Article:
First goals and now targets. This smacks nastily of play mirroring work. Let’s take that and exercise it a little through a weary narrative jog. Last summer*, most of my targets were viscerally augmented to the broad suit backs of my temporary employer. Such was my calamitous state of work/life balance that the opportunity of ‘clearing angsty thirty foot hungry alligators from a Florida swamp‘ would have been met with a cost/benefit analysis something like ‘so similar work in a warmer climate with more reasonable clients, where do I sign?’
Targets are terrible things. Especially if you’re a civil engineer. As you’re merely building them as incentives for the defence industry. In the mostly pointless world of what I do, they represent a meaty slice of a vocational pizza topped with KPIs, CoEs, SoWs and YHTBFJs**. Not that I’m complaining because through no obvious effort on my part, stuff that many people seem to find difficult is scarily easy for me. Of course I have to work hard, but not because this stuff is actually difficult to do. There’s just a lot of it.
You may have noticed that, at no time, has any effort been made to articulate exactly what that is. This isn’t me being coy or clever – it is genuinely because there’s no easy way to explain it. Even to myself. I know what it’s called but that’s not the same as what is it. Many moons ago, when we first moved out here, my efforts at school-gate communication elicited the knowledge that almost everyone had a proper job be that fireman, farmer or farrier. My best response was essentially a hand waving generic – speaking of great deeds evoked mainly by shouting at people.
So we’ve established what it isn’t. Only not really because what it is isn’t is how I see me spending the rest of my ever diminishing days. There’s a beautiful phrase about middle age which essentially talks of “Hanging on in quiet desperation is the English way” (point for artist and title). Let me share what this target fixation isn’t one more time, and that’s a middle aged crisis because such angst would suggest one has ever pupated from mental puberty.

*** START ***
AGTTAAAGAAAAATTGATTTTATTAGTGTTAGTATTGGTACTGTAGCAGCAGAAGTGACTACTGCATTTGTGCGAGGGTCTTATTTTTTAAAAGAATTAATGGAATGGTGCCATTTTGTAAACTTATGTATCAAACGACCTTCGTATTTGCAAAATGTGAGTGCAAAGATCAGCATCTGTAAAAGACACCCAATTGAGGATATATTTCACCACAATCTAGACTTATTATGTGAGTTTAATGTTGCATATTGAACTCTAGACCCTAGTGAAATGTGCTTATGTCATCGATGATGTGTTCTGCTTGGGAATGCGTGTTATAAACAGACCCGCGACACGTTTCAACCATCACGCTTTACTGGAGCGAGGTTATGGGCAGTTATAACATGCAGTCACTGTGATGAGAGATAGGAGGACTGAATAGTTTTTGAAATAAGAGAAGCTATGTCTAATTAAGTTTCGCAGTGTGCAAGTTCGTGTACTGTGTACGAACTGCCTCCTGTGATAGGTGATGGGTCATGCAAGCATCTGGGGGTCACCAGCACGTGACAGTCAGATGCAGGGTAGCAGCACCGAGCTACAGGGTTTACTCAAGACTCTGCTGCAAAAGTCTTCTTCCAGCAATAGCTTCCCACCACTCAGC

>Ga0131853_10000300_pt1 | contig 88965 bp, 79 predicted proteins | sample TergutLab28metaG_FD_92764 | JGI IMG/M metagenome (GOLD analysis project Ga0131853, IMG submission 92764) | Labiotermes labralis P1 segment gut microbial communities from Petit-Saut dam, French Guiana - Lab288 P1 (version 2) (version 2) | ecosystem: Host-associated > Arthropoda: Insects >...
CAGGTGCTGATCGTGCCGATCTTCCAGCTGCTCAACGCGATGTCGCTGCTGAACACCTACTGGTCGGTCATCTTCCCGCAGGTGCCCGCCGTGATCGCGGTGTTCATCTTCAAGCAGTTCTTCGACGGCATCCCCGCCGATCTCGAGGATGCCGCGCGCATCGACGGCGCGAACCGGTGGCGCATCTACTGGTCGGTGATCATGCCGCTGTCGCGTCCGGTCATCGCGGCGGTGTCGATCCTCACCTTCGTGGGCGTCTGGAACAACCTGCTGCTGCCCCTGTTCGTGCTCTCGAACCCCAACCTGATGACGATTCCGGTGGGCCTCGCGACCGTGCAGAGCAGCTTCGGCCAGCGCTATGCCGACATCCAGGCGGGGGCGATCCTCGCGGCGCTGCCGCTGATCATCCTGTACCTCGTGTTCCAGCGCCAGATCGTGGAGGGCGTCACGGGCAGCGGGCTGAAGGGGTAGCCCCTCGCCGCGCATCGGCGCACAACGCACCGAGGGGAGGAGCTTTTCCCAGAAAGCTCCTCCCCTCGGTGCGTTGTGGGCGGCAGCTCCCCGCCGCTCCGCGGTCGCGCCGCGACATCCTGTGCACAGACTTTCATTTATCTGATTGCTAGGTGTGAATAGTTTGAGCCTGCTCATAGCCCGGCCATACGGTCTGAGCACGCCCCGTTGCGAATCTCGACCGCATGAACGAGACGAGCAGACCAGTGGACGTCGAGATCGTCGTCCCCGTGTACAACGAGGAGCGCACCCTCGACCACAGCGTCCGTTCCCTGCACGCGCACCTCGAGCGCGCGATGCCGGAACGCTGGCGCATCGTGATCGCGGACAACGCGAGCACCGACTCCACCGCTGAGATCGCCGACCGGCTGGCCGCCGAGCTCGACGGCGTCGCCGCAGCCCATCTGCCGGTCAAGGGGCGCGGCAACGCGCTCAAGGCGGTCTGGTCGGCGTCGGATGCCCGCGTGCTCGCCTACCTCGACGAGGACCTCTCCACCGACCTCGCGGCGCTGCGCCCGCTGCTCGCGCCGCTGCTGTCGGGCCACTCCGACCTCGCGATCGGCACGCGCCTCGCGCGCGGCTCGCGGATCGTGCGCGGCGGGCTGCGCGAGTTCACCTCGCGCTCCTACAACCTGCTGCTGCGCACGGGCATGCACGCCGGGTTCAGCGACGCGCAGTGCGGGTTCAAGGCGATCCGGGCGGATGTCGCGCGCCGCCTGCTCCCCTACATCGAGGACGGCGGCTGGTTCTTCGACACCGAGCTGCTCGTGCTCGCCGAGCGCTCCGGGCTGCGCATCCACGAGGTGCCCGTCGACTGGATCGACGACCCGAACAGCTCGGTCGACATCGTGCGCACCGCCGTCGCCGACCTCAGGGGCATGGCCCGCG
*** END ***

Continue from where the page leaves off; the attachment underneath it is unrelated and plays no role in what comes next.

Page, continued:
Any time I’ve ever felt secure in a job is the trigger for boredom followed by extremely bad mannered disruptive behaviour. Get out before being thrown out. And I have absolutely no fucking interest at all in the kind of career plan where some Apprentice-meme mutates into ‘in two years I shall be world dictator, but first: this filing‘. God if you want to be disappointed, look out of the window or into the mirror. Don’t set yourself up for failure; we are already over-burdened by a society explaining we’re wholly inadequate in terms of what we buy, the way we bring up our children, the house we live in and the car we drive.
So if we’re going to have some kind of target, let’s at least make it something we might actually enjoy doing. It’s not riding bikes – strange as that may sound, because riding is a dirt filler which papers over the cracks on an ordinary life. It’s not a way of life, it’s an escape from it. And there’s no target that gets hit by punting myself out as a gun for hire until old age or cynicism or hitting some mythical number cries that enough is really enough.